Niccolo Machiavelli on Power and Politics: A Review (Part I)

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This is the first of four installments. It summarizes The Prince by Niccolo Machiavelli. In doing so, it attempts at providing a framework for a critique of his work, its application to foreign policy analysis and remarks on human nature; these form the second, third and fourth installments respectively. Enjoy your reading.

The Prince is written as an instruction manual for a prominent Italian Prince who was a part of the powerful Medici family. Therefore the book, in all respects, is a practical book that provides a guide for anyone that seeks to obtain and maintain political power.

It can roughly be summarized into five interconnected themes that run through out the book. These themes are: types of principalities there are, means and methods of attaining them, the conduct of the Prince, the company the price keeps and the role of fortune (luck) in human affairs. In my reading, I deduced that these are the major areas of discourse.

On the types of principalities, Machiavelli mentions five: ecclesiastical, civil, hereditary, new and mixed. These are gained and maintained in different ways. For instance a hereditary principality is easily gained as it is based on birth right, but can be easily lost if the Prince be imprudent. However the ecclesiastical principality is not easily gained but maintained with ease. This latter principality I liken to the regime in Vatican.

Machiavelli also discusses the means and methods of acquisition. These are very closely linked to the types of principalities an aspiring prince wants to obtain. For instance if it is a civil principality (republic), a Prince ought to balance the competing interests of the nobles and the common man (i.e. Wanjiku as is fondly called in Kenya).

Of the methods mentioned one is strikingly cold (if you are an idealist). Though he says it has no glory and is devoid of all that is moral, Machiavelli still endorses the use of treachery and treason in acquiring power. My deduction here is that the end justifies the means. Thus this is an open avenue for one to acquire power if an aspiring Prince so chooses to oblige.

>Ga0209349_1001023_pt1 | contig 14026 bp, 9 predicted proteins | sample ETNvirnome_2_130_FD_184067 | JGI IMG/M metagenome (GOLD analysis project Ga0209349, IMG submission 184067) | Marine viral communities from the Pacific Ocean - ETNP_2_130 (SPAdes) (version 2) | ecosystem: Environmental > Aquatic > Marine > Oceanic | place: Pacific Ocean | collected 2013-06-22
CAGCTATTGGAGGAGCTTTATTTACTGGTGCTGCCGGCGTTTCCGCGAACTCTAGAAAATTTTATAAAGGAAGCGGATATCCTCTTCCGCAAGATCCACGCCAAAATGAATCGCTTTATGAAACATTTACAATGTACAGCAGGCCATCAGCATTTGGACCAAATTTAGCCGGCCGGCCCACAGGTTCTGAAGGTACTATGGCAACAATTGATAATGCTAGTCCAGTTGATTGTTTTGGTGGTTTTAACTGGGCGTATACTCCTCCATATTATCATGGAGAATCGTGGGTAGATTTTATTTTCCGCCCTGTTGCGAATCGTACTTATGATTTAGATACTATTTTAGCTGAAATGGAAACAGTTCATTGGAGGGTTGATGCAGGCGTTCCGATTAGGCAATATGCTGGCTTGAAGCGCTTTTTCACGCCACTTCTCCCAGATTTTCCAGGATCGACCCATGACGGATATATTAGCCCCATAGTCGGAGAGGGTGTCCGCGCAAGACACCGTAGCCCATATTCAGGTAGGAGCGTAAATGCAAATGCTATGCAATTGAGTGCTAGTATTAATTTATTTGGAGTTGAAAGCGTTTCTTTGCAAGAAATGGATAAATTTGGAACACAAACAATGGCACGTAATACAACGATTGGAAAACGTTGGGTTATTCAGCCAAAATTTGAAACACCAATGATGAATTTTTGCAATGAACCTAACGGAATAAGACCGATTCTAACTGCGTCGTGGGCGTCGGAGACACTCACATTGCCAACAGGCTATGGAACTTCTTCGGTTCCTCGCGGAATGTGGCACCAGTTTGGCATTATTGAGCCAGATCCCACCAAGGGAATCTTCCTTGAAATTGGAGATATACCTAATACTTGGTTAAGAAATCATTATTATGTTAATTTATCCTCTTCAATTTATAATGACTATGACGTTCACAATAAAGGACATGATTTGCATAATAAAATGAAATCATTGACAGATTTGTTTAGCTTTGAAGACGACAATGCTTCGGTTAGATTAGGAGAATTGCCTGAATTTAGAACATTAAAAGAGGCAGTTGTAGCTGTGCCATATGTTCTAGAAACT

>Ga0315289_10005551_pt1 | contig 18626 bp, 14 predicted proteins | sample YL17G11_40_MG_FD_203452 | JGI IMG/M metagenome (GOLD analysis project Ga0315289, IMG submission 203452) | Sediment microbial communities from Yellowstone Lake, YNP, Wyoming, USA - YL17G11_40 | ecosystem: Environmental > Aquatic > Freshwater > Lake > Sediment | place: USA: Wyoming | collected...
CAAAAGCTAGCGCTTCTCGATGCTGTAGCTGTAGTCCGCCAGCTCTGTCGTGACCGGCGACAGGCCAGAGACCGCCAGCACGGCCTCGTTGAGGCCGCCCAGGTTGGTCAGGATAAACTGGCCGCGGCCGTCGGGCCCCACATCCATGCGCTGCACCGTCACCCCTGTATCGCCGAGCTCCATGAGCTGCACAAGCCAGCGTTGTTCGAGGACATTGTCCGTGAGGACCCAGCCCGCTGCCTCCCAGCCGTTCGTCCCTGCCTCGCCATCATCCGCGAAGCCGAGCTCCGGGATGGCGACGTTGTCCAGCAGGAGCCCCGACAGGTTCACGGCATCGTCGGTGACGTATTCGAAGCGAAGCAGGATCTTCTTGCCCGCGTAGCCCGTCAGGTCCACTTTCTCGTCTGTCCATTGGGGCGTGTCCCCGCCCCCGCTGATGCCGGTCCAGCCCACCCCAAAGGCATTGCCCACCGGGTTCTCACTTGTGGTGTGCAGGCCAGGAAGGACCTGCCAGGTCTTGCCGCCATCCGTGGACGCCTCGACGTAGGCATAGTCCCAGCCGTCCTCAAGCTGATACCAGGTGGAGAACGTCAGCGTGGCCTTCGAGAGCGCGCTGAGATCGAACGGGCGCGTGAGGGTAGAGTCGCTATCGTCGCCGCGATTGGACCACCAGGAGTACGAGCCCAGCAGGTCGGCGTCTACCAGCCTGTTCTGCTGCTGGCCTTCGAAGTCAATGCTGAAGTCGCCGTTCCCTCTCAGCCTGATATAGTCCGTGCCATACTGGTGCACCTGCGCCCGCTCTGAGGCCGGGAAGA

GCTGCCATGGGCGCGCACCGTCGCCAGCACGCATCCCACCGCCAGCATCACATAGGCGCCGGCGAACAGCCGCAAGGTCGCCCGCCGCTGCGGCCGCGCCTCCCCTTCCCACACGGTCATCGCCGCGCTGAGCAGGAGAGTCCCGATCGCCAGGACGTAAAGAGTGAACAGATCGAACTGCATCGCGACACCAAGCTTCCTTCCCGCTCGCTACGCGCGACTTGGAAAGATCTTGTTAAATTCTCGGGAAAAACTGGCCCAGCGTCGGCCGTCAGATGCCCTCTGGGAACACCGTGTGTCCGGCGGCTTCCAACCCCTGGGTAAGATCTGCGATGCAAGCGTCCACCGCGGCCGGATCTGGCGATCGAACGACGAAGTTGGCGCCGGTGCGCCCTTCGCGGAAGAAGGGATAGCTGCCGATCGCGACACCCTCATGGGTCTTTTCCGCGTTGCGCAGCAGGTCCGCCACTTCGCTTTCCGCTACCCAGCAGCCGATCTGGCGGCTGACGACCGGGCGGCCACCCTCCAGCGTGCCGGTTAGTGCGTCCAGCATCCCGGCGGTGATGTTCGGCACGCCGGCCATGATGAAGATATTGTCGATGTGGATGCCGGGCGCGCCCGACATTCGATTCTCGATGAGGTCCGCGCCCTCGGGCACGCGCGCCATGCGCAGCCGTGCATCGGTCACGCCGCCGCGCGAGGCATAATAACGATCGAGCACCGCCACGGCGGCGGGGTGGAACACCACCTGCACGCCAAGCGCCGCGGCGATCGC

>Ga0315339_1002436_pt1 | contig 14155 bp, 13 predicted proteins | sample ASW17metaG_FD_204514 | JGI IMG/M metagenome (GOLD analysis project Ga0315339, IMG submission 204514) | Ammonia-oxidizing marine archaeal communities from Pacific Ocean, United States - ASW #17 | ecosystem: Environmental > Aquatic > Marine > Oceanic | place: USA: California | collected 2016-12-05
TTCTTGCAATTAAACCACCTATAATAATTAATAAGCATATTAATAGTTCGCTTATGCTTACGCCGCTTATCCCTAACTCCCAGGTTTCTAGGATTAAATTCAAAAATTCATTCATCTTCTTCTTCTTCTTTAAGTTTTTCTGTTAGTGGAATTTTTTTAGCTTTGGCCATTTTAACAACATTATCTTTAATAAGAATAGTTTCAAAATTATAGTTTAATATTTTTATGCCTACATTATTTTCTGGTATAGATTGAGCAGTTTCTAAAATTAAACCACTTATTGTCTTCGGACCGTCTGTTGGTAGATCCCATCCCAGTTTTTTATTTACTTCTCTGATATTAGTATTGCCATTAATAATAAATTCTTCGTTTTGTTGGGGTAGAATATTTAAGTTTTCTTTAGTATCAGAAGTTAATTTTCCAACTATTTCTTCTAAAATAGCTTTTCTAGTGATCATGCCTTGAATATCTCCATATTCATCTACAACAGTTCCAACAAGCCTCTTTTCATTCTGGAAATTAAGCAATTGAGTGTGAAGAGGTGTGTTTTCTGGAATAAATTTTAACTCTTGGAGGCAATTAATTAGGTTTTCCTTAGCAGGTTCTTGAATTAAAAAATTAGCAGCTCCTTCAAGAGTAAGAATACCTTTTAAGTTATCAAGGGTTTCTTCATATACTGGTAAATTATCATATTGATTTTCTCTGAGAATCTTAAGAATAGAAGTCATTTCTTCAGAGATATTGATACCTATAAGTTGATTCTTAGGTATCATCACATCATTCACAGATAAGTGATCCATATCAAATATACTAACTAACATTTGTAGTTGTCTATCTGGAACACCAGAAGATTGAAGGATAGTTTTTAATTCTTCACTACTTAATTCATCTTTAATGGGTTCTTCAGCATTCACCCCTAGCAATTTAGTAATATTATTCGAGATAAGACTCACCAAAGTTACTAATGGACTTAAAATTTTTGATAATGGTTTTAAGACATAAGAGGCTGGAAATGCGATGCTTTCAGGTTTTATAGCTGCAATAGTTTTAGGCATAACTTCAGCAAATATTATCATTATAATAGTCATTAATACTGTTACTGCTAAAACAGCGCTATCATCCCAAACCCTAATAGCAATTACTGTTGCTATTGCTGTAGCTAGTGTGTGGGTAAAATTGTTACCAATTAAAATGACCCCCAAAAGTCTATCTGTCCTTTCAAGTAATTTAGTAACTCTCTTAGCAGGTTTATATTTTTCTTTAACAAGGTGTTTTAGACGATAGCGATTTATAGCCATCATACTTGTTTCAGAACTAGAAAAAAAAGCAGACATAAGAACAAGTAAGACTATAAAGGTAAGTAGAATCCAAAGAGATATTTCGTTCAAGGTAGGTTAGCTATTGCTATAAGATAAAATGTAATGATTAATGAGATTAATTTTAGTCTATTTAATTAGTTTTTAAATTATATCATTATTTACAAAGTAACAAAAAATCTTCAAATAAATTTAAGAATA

Notably, Niccolo heavily leans on the use of arms as a means of acquisition. He instructs a Prince that he need not bother himself in the study of another art than that of war. He implores the Prince to rely on his own arms and not those of others because these are unreliable. Therefore a Prince must never use mercenary, auxiliary and mixed armies.

A Prince, according to Machiavelli, ought to behave in a way that will add to his power and not take it away. Therefore in as much as being good is favoured, if by being bad he maintains his hold on power then by all means he should be bad. However he need be watchful that he is not hated by his people. Thus he advocates for a Prince to be cruel, miserly, keep faith in words and not deeds and above all strive to be feared and not loved.

The company the Prince chooses to keep is also considered. When the Prince picks his secretaries (cabinet) he ought to pick those who are intelligent. This is because this choice is a reflection of his wisdom. He also ought to keep at bay flatterers by encouraging a select few to tell give him their candid opinion.

Finally, Machiavelli talks about the role of fortune/luck in human affairs. He concedes that it determines more than half of human actions. Thus a Prince must be aware of the times and adapt to them. If he does not, then fortune would deal him a cruel hand. However he urges Princes to be audacious and bold for fortune, like women, favours such virtues.

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